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Marco Garmo, a former San Diego County sheriff’s captain, pleaded guilty last week to dealing firearms without a federal license. The charge itself doesn’t do justice to what actually happened.
In the plea agreement, Garmo acknowledged that between 2013 and 2019 he made straw purchases of “off-roster” handguns and rifles that only members of law enforcement can possess, then transferred 98 of them to people he knew.
Federal prosecutors said Garmo’s gun-trafficking scheme, which included sales of high-capacity magazines, didn’t just bring in extra cash — it earned him goodwill among a class of donors he would need for a future run for sheriff.
Garmo’s bosses were made aware of his unusually large number of firearm transfers in 2016 around the same time the California Department of Justice got involved. A special agent for the state wound up producing a report for prosecution, but the San Diego County district attorney’s office decided against it. The Sheriff’s Department ended up reprimanding and warning Garmo instead.
The sheriff’s internal investigation is not public. But a report obtained by Voice of San Diego summarizing the reasons for discipline shows the ways in which law enforcement gives its own members the benefit of the doubt.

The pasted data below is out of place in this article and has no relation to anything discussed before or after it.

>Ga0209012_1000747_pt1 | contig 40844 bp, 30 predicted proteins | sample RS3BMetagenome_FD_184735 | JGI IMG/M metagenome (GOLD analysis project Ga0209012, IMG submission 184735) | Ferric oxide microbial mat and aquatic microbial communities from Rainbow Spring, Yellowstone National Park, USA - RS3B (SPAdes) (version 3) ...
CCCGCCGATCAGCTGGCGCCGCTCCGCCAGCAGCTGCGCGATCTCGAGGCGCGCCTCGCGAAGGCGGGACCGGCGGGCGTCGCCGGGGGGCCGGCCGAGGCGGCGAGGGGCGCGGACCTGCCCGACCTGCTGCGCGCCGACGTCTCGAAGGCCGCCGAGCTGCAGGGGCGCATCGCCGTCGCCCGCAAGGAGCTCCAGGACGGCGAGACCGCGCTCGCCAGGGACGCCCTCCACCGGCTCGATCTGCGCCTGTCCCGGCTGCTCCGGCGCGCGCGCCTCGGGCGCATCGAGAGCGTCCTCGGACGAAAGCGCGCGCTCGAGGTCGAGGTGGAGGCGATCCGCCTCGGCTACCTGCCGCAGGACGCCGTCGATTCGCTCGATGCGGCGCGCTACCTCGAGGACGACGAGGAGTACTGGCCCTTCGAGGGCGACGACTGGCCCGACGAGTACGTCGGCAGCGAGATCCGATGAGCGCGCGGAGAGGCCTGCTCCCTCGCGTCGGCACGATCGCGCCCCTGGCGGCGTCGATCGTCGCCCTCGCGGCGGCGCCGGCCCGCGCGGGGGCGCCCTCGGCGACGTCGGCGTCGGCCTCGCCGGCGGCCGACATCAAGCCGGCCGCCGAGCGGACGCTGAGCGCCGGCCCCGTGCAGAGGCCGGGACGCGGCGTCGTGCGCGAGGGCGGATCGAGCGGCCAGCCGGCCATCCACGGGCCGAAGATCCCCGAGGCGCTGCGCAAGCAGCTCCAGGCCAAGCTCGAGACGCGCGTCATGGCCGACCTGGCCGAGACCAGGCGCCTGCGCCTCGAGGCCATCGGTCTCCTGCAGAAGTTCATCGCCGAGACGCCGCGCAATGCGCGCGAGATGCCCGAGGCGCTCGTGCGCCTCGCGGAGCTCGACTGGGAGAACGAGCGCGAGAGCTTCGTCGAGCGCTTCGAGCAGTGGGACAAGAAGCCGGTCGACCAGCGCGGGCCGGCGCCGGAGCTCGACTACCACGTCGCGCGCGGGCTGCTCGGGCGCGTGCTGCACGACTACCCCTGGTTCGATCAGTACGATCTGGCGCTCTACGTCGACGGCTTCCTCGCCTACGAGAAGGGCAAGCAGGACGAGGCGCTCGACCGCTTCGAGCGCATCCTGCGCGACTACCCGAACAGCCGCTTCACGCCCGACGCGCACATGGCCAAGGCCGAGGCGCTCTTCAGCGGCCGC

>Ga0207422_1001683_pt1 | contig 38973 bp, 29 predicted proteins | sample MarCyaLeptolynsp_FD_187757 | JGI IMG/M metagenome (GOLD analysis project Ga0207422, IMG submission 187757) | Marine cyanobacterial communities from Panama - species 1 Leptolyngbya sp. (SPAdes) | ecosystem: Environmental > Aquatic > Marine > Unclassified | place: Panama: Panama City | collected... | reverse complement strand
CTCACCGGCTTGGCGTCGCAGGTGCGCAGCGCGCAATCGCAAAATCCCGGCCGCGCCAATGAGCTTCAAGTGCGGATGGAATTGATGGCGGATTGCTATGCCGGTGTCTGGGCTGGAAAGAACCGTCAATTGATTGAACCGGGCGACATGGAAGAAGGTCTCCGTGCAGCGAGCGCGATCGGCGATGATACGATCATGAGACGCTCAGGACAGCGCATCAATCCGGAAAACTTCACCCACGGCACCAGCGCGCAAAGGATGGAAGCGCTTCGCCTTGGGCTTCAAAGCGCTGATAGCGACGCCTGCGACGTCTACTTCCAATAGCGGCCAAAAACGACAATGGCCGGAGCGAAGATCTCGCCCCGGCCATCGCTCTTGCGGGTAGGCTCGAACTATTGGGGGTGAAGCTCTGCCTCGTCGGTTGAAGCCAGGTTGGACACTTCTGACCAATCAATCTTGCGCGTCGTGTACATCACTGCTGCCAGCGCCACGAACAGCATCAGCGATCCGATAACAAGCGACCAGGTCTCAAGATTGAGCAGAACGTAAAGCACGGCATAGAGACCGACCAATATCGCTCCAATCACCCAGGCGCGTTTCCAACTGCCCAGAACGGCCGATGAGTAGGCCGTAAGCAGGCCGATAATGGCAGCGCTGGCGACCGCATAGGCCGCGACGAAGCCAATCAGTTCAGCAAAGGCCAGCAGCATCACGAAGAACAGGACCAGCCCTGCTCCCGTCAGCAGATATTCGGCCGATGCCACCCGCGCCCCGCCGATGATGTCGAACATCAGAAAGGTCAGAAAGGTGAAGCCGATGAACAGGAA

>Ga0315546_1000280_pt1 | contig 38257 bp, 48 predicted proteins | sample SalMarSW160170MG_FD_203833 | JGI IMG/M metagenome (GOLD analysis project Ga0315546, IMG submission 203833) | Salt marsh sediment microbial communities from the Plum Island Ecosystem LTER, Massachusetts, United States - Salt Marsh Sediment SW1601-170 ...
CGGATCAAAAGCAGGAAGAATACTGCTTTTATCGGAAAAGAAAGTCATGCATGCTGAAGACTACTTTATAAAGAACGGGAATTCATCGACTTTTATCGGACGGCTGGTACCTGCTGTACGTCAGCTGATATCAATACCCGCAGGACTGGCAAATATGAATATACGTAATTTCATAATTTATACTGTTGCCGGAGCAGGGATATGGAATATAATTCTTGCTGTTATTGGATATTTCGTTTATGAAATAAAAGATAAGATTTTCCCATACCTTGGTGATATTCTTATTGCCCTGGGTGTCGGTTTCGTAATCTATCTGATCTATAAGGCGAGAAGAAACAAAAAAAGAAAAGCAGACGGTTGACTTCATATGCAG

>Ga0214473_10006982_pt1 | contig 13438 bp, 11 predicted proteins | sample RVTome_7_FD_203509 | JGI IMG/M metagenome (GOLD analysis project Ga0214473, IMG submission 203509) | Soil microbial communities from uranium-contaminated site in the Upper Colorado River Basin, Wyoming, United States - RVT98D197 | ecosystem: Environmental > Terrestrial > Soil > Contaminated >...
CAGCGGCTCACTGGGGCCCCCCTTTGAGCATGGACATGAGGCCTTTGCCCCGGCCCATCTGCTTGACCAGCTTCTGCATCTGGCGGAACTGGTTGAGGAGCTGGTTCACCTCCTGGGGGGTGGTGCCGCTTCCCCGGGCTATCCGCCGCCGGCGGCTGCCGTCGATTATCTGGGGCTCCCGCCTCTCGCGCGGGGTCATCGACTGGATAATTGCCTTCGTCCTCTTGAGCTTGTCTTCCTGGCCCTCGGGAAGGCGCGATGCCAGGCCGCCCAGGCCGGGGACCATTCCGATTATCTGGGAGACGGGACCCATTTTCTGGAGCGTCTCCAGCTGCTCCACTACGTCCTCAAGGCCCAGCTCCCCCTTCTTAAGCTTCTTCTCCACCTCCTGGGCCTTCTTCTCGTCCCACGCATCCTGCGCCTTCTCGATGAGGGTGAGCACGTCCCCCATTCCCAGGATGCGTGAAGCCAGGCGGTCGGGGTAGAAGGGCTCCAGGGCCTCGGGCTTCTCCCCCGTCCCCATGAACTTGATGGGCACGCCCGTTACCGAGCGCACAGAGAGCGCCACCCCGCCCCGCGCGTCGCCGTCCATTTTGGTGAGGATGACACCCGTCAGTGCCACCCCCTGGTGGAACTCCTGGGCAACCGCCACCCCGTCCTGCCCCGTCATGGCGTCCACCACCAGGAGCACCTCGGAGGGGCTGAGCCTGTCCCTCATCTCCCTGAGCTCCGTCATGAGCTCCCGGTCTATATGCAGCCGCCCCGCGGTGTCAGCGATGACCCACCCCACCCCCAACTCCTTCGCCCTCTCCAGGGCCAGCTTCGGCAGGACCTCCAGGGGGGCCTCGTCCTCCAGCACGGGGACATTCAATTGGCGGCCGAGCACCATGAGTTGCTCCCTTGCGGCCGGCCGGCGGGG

Police officers regularly argue — not always as a point of pride — that they’re held to a higher standard than the general public. At least in Garmo’s case, that’s not true. His supervisor made excuses for him.
On Feb. 1, 2017, after reviewing the internal affairs investigation, assistant sheriff Michael Barnett agreed that Garmo had broken a state law that essentially says a person without a license can only sell up to five handguns a year. The state’s Bureau of Firearms had identified at least 150 transactions attributed to Garmo, but Barnett’s report only cites 44.
When asked about them, Garmo told Barnett that he sold firearms as a hobby and that he’d been ignorant of the state law that he’d broken. He promised to be more diligent in the future.
Considering the factors that would go into any disciplinary actions, Barnett noted that Garmo, then a command-level law enforcement officer with more than 20 years’ experience, was perfectly capable of educating himself on the rules of firearm transfers. He seemed more upset by the attention.